Last Wednesday, The New York Times featured a story about the reasons students cheat at Stuyvesant High School. It used the word “rationale,” and the story included plenty of that: students cheat because they’ve lost faith in teachers’ fairness, they cheat because too much is at stake not to, they cheat because disinterest demands it, they cheat because collaborating with other students is much more efficient, they cheat because it brings sure returns. Any risk shrinks beside rewards—and no one gets in that much trouble.
Truthfully, I understand. Who hasn’t slogged through an obligatory class that saps your energy for classes you want to take? Who hasn’t met teachers who lift themselves up by putting you down? Who hasn’t heard a friend’s offer to help, a kindness you can’t reject? Who hasn’t been tempted by an invitation to escape or by the lure of another, more pleasant task or by sleep?
These inducements to cheat are and have always been part of schools’ landscapes, as sure a part of education as trees in the forest. The Times account—and the cheating scandal at Harvard—illustrate moral relativism, and that is nothing new. More severe punishment might curb cheating, but, otherwise, schools can do little to change deeply embedded motives to cheat.
What worries me more than relativism is students’ bold-face defense of their actions, their fundamental cynicism about education’s value, their inflated expectations of what they’re owed, and their rejection of the idea that school is supposed to be hard.
To me, a school that isn’t challenging isn’t a school at all.
Many students serve absent masters, and those students sit in classrooms because they’re made to by teachers barely esteemed in society and by perceptions of parents’ aspirations and by hopes of gaining the attention of colleges and graduate schools they haven’t met yet and by the general expectation that school must be hurdled, borne, withstood.
When I ask a class who they are there for, some students will say “Me,” but just as many will wait dumbfounded for the correct response. I tell them school isn’t about me or parents or colleges but about them, and every ounce of effort they put into learning brings a 100% return. Every time they fight through a problem or essay, I say, they diminish their future struggles and build a bigger sense of what they can do. And, yes, school can be fun if you see it that way. Those comments reach a few students because they know—to be an athlete, actor, musician, or artist you must practice. But some students are more problematic.
Once I met the brother of a former student, and we started talking about his English teacher at another school. He was complaining—as students will—about his teacher’s qualifications. His class was studying The Great Gatsby and his teacher “Hadn’t even brought up the green light!” He didn’t know that the teacher he criticized was my friend, the brother-in-law of one of my best friends. I knew his teacher well and suspected he simply passed the green light by because it was one of the easiest targets for readers—well explored by Cliffs Notes and the like—and wanted to dig deeper in fresher territory. He probably wanted the students to test themselves and do new work.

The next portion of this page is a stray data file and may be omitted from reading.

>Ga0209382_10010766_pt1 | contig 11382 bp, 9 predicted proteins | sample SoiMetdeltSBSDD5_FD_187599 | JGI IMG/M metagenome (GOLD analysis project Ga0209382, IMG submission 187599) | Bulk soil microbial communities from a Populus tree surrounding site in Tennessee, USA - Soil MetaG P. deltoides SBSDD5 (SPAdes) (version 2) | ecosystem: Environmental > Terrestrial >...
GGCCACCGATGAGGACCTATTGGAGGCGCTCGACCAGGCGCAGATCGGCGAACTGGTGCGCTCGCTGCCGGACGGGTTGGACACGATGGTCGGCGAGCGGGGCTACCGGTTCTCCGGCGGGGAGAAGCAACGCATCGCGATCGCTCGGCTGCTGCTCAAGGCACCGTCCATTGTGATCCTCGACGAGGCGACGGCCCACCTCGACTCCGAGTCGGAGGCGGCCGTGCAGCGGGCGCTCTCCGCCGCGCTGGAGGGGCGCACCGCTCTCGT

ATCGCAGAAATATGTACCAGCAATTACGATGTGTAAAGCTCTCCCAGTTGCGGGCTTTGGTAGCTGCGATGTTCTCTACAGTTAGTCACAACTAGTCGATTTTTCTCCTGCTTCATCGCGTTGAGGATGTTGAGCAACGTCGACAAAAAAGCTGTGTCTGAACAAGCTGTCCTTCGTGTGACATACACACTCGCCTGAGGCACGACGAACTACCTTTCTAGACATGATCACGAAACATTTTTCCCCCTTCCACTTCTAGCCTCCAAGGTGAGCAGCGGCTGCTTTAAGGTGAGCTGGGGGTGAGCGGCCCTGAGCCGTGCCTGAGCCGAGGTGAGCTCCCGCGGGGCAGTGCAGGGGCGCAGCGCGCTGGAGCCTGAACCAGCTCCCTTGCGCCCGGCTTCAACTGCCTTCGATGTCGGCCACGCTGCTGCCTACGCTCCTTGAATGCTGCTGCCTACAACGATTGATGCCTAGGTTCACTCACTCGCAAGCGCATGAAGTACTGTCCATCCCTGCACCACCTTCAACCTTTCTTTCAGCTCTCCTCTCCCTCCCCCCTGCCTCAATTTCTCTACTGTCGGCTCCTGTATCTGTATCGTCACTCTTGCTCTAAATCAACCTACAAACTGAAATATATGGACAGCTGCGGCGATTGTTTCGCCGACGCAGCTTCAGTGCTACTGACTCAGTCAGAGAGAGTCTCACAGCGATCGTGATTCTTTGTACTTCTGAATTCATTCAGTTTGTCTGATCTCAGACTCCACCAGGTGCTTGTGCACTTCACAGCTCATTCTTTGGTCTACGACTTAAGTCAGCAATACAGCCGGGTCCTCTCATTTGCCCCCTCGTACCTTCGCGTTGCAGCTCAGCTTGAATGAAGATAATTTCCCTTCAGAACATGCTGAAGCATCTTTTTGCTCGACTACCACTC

I tell this story not to illuminate how little it takes for students to dismiss their teachers or to vilify my former student’s brother or to defend my friend. I mean to illustrate the commodification of education. The student already knew what product he sought and what end he expected in return for payment in effort or dollars. He was an informed consumer—like Harvard and Stuyvesant students, my former student’s brother was a very smart person—and arrived presuming he’d be given what he wanted so he could move on.
Okay, exploding this one anecdote to indict all students is ridiculous, and I teach many students who go to school to confront what they don’t know and gain skills and understanding that will improve their lives instead of their future prospects. Yet, this story isn’t unique. I’m sometimes shocked by the virulence of students’ resentment when they’re not given what they’ve expected or been promised when, really, all they’ve been promised is that the territory ahead will be new, unknown, and—dare I say it—thrilling.
I don’t like myself much when I talk this way. Stridency isn’t charming, and someone out there may accuse me of resentment and condescension toward students I’m supposed to support and love. Maybe I deserve it. I may be tired. I may also expect more than I have a right to expect. My only defense is that I do love my students and that’s why I want them to struggle.